Ecoguy

Well-known member
Joined
Mar 12, 2009
Messages
393
Only buy the Saturday Times now thanx to the net - occasionally buy the local paper too:)

The net has been a real boon for environmental/conservation news junkies like yours truely:D
 

gatsbygirl20

Well-known member
Joined
Dec 1, 2008
Messages
22,790
The newspapers will eventually have to charge. The "free news" on the internet is probably a whole other debate, which no doubt has already been covered. But the internet cannot forever piggy-back on the work of serious journalists. If it puts them out of business it may end up floundering in a morass of rumour, conspiracy theory, personal abuse and unsourced or unattributable assertion.

I buy the Irish Times most days---don't know why, its not that great. But it has always been my few minutes of stress-free time after work as I read it and have a coffee. When my son was a baby he would throw a tantrum when he saw the IT, as he knew he would not have my undivided attention for 10 mins! (or perhaps he couldn't take any more John Waters)

I read the Indo on-line. Its always good to know what the enemy is up to.
 

YesSireeeBob

Well-known member
Joined
Sep 21, 2007
Messages
721
I wonder how the recession will affect newspaper sales esp now people can get them free online.
I don't even know the price of papers, but I'd say you could easily spend 10-15 euro a week. so a 500-750 euro a year in savings. This is what might prompt newspapers to start charging, or even just put the headlines online.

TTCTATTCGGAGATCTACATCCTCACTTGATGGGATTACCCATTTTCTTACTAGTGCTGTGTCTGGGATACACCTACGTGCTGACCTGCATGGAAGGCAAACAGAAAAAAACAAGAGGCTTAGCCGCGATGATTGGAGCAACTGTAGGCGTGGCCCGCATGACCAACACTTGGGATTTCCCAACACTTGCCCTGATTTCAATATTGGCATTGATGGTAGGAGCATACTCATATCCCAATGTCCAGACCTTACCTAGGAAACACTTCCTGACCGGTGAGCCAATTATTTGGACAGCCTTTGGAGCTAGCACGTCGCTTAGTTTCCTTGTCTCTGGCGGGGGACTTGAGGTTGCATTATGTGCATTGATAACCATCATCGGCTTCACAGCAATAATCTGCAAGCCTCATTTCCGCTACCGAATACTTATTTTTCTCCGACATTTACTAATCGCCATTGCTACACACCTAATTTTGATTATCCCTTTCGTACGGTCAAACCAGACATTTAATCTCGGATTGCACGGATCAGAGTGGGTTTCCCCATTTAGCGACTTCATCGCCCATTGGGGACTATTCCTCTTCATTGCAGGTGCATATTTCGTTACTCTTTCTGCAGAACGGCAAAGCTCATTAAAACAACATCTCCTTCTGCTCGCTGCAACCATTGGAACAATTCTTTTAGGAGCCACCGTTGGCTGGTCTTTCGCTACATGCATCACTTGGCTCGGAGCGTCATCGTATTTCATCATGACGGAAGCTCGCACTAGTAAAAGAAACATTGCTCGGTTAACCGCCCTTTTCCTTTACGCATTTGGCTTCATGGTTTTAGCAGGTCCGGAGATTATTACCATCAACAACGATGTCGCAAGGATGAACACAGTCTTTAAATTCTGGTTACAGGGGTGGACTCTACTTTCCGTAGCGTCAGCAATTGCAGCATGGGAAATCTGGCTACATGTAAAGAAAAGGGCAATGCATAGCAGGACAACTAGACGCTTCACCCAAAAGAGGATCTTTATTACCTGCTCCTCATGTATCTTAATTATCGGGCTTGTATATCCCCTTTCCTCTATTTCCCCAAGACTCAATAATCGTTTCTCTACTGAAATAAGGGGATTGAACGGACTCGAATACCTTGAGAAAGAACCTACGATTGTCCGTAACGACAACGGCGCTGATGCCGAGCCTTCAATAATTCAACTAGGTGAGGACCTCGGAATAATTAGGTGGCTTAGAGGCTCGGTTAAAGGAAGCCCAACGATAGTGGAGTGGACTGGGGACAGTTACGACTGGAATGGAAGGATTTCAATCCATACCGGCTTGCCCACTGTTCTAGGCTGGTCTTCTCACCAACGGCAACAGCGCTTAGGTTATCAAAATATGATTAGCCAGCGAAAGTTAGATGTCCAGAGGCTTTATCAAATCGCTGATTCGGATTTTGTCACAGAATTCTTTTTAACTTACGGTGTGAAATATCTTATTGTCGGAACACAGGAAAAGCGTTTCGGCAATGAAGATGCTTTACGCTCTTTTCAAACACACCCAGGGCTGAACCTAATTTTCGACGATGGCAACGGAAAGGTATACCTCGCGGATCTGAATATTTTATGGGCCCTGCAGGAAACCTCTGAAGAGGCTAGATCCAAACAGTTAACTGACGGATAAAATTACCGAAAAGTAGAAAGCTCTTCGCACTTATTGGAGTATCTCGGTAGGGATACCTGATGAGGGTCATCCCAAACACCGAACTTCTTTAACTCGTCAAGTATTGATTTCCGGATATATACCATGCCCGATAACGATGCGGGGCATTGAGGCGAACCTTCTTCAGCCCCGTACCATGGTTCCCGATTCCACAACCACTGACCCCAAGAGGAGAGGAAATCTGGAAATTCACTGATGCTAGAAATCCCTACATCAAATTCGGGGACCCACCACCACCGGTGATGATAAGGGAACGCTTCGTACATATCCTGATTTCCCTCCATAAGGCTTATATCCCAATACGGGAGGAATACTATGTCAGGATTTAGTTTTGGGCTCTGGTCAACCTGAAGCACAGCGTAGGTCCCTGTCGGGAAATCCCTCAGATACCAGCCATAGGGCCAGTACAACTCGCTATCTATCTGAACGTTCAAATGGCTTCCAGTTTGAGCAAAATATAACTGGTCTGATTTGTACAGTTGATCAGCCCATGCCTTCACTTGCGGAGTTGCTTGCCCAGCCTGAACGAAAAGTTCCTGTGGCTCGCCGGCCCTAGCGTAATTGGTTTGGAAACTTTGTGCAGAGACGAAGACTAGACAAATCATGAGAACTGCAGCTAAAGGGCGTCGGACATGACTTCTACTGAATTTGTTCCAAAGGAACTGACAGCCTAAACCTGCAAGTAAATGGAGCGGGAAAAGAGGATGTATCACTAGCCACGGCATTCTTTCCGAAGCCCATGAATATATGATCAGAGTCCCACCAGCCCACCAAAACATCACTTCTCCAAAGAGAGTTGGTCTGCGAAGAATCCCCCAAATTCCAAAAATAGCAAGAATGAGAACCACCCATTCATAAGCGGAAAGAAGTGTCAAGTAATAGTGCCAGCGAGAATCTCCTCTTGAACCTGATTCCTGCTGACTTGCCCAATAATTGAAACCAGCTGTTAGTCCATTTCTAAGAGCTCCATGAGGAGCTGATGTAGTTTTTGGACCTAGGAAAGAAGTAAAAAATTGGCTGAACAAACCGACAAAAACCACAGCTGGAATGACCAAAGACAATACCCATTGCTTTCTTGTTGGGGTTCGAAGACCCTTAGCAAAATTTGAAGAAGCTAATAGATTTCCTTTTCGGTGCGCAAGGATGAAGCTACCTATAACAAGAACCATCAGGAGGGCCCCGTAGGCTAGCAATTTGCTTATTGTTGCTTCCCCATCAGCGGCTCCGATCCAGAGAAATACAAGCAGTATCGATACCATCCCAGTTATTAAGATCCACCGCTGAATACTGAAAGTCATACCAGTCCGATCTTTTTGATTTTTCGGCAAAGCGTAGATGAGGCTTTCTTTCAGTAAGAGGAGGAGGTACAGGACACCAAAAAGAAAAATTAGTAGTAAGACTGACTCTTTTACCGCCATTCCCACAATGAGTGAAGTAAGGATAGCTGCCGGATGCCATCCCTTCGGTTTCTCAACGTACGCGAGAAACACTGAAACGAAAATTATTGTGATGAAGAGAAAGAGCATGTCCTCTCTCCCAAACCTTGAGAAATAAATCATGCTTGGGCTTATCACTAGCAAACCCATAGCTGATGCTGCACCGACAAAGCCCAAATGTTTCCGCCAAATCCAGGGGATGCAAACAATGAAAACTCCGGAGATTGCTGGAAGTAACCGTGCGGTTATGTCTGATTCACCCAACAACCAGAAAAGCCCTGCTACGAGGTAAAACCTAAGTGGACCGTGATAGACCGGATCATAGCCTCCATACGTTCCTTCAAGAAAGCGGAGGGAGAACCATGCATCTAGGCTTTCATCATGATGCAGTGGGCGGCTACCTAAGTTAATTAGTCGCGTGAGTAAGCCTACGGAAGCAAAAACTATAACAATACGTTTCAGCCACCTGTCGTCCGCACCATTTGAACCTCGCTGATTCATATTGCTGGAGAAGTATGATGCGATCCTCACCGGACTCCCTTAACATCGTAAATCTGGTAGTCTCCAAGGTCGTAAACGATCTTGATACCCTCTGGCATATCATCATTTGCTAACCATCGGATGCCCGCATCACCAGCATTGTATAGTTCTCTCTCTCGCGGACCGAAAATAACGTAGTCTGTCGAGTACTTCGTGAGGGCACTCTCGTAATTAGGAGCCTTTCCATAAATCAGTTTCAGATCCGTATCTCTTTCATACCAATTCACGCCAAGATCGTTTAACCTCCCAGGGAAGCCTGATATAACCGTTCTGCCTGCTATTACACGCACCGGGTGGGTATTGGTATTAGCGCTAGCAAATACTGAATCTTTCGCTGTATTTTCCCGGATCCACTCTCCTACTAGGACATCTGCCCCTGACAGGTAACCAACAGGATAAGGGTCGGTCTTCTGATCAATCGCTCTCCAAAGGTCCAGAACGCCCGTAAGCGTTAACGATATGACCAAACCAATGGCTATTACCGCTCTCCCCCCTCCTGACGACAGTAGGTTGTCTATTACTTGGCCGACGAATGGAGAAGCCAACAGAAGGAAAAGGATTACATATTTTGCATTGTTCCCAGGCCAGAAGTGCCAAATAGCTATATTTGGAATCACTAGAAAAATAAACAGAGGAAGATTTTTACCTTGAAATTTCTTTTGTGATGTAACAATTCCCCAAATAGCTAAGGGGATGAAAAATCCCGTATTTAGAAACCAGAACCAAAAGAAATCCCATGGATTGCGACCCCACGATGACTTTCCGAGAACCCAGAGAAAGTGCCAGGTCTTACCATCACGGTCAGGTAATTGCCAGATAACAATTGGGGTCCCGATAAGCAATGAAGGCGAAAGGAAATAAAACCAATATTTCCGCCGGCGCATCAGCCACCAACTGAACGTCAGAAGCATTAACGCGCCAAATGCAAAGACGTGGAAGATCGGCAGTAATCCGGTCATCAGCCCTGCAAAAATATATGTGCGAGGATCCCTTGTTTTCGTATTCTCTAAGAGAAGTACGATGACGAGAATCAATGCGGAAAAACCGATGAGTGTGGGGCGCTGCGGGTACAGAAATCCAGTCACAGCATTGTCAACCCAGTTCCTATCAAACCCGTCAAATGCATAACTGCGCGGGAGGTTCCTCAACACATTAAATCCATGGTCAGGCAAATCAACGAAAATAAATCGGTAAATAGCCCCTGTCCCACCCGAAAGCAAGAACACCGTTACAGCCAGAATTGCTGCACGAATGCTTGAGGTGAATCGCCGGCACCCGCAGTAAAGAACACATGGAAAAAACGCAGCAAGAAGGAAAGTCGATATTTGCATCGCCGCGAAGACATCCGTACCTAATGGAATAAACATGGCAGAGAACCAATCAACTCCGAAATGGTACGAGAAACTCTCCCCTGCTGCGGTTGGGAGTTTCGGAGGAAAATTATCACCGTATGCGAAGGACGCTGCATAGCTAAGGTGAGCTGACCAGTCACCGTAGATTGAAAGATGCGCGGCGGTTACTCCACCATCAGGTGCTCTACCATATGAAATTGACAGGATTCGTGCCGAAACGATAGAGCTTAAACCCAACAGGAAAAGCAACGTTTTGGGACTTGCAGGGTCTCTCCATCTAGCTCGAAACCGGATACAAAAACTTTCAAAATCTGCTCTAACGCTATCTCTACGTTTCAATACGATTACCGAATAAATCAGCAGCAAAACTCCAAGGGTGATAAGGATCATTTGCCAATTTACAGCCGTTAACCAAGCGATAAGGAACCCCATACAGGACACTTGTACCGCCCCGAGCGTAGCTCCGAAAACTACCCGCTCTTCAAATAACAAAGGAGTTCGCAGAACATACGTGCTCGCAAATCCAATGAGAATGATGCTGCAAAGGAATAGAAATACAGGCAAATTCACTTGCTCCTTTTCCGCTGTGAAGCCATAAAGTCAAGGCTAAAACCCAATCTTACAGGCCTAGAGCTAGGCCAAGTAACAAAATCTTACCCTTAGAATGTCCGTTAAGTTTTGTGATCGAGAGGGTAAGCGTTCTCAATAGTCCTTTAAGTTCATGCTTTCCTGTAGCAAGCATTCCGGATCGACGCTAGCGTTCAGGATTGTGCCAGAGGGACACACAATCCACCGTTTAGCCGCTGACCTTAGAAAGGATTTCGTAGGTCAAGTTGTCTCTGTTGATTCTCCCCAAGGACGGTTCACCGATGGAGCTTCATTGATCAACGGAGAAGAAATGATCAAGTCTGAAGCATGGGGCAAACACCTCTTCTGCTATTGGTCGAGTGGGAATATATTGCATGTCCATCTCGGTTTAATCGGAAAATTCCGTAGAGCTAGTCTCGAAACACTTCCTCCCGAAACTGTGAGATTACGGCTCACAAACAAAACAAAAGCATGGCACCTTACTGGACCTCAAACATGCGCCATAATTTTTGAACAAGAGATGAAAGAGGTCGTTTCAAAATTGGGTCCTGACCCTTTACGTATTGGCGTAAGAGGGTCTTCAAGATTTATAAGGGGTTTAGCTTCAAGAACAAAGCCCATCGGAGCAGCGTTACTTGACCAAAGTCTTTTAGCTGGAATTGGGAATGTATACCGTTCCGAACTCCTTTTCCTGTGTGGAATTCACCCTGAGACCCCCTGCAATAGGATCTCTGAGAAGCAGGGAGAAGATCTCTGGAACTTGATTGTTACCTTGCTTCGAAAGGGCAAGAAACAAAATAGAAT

darkhorse

Well-known member
Joined
Dec 12, 2005
Messages
18,210
charging for content has never worked on the internet and never will
think of youtube, facebook even p.ie - all free and great content
so if the IT revert to charging again then their online readers will move the the independant or the examiner, daily mail, bbc, sky, cnn, fox, etc, etc, there will always be some free ones available
however, i do buy sunday papers since i have the time to read them on sundays
 

gatsbygirl20

Well-known member
Joined
Dec 1, 2008
Messages
22,790
charging for content has never worked on the internet and never will
think of youtube, facebook even p.ie - all free and great content
so if the IT revert to charging again then their online readers will move the the independant or the examiner, daily mail, bbc, sky, cnn, fox, etc, etc, there will always be some free ones available
however, i do buy sunday papers since i have the time to read them on sundays
I wonder about that. There is an old-fashioned cohort who still like to hold the actual paper in their hand. As you get older and sight fails a bit, reading at any length on line----when you have to scroll----can be difficult.

I agree Youtube has wonderful content. Don't know Facebook but of course P.ie is great. The thing is, they are entertainment sites, so to speak. Who will pay for the journalists to go abroad and analyse the issues, and check sources and facts in Iraq or Afghanistan, for example? Or is it envisaged that ads. on these sites will pay for the content? I am a bit behind the curve on how all this works.

I know you can have citizen reporting---like the posters here who posted pics of the Luas/Bus crash and gave eye-witness accounts. But that's ok so long as we know we can depend on trained journalists checking sources to get the real story. We sort of take that for granted. Like teenagers telling their parents they're dumb and old-fashioned, only to discover when they go out on their own that they miss all those free meals and that sound advice.
 

termcg

Active member
Joined
Sep 15, 2009
Messages
162
Had a subscription to ireland.com before the irishtimes went free. Was pleasantly surprised they refunded me the remaining part of my subscription. Buy the odd paper when I am away from home or the office and so no (reasonably priced) internet.